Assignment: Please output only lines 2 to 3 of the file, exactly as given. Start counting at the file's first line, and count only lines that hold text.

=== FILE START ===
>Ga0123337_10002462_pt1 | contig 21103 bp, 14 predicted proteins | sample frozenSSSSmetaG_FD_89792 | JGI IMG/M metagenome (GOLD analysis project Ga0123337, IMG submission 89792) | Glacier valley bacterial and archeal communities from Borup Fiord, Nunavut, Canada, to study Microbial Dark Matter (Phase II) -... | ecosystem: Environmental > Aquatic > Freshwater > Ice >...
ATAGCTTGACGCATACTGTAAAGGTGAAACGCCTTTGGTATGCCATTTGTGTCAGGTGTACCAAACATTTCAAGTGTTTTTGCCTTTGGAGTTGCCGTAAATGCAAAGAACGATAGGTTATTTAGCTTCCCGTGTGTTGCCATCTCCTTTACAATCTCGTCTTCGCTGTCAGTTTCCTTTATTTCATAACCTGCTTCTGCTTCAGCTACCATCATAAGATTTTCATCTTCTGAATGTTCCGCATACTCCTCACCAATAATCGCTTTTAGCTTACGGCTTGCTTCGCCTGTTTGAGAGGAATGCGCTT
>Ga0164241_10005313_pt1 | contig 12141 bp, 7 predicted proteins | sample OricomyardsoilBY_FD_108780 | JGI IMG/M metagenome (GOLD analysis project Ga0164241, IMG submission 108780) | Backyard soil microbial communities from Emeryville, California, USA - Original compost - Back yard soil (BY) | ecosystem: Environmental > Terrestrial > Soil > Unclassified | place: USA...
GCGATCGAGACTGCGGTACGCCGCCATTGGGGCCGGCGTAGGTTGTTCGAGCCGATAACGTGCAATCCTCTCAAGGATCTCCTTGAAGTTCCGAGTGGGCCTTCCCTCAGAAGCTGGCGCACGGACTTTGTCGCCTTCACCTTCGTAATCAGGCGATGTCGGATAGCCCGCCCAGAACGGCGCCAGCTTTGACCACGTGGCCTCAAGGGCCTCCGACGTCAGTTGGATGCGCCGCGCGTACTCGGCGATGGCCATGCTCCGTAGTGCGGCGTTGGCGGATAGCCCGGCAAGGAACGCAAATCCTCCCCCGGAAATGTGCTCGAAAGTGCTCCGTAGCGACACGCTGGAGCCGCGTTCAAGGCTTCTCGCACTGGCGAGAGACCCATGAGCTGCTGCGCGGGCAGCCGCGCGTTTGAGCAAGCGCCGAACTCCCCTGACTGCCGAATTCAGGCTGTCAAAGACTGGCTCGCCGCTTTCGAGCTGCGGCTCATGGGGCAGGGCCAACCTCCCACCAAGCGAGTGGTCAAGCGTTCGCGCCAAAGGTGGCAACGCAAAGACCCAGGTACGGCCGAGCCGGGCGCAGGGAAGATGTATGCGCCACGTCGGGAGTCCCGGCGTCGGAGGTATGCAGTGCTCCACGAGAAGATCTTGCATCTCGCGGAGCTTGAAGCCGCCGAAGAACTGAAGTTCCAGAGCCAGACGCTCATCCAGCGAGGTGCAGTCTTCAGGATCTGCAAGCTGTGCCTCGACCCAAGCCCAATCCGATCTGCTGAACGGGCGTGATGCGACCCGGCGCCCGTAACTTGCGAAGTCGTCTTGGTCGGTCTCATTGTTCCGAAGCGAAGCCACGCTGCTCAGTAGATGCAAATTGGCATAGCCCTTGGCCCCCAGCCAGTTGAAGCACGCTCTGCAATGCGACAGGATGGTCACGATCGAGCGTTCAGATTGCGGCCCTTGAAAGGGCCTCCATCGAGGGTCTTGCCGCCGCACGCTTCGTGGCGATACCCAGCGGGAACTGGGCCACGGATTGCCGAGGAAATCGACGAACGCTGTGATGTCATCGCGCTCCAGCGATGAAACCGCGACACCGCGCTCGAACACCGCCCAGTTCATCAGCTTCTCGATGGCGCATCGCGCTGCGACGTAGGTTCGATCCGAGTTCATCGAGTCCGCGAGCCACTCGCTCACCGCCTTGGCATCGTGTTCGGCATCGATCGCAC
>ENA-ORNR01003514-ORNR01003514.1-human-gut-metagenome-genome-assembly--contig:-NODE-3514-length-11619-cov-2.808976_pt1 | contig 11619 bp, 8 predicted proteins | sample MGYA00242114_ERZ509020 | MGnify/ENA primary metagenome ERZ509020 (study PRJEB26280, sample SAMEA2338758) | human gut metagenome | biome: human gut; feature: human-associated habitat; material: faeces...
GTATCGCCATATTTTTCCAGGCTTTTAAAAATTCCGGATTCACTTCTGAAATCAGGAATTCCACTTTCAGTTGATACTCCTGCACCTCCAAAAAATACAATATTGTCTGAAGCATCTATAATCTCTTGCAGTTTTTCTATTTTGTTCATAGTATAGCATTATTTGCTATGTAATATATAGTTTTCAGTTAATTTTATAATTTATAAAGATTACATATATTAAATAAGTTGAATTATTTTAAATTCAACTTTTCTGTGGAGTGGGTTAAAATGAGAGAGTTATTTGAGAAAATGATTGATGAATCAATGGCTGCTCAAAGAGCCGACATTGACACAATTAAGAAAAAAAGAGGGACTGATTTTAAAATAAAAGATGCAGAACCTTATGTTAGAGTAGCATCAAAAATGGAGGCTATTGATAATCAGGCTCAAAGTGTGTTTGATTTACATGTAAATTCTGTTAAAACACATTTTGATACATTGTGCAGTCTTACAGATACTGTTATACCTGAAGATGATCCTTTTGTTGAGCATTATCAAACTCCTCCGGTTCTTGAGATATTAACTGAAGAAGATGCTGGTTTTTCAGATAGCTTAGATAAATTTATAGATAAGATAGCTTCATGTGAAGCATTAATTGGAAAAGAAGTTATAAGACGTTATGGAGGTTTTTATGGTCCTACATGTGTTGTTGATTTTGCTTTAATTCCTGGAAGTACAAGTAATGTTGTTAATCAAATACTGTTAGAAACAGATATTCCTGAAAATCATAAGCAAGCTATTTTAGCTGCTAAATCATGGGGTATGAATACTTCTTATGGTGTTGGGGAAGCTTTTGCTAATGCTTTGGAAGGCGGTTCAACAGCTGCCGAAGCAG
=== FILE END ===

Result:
ATAGCTTGACGCATACTGTAAAGGTGAAACGCCTTTGGTATGCCATTTGTGTCAGGTGTACCAAACATTTCAAGTGTTTTTGCCTTTGGAGTTGCCGTAAATGCAAAGAACGATAGGTTATTTAGCTTCCCGTGTGTTGCCATCTCCTTTACAATCTCGTCTTCGCTGTCAGTTTCCTTTATTTCATAACCTGCTTCTGCTTCAGCTACCATCATAAGATTTTCATCTTCTGAATGTTCCGCATACTCCTCACCAATAATCGCTTTTAGCTTACGGCTTGCTTCGCCTGTTTGAGAGGAATGCGCTT
>Ga0164241_10005313_pt1 | contig 12141 bp, 7 predicted proteins | sample OricomyardsoilBY_FD_108780 | JGI IMG/M metagenome (GOLD analysis project Ga0164241, IMG submission 108780) | Backyard soil microbial communities from Emeryville, California, USA - Original compost - Back yard soil (BY) | ecosystem: Environmental > Terrestrial > Soil > Unclassified | place: USA...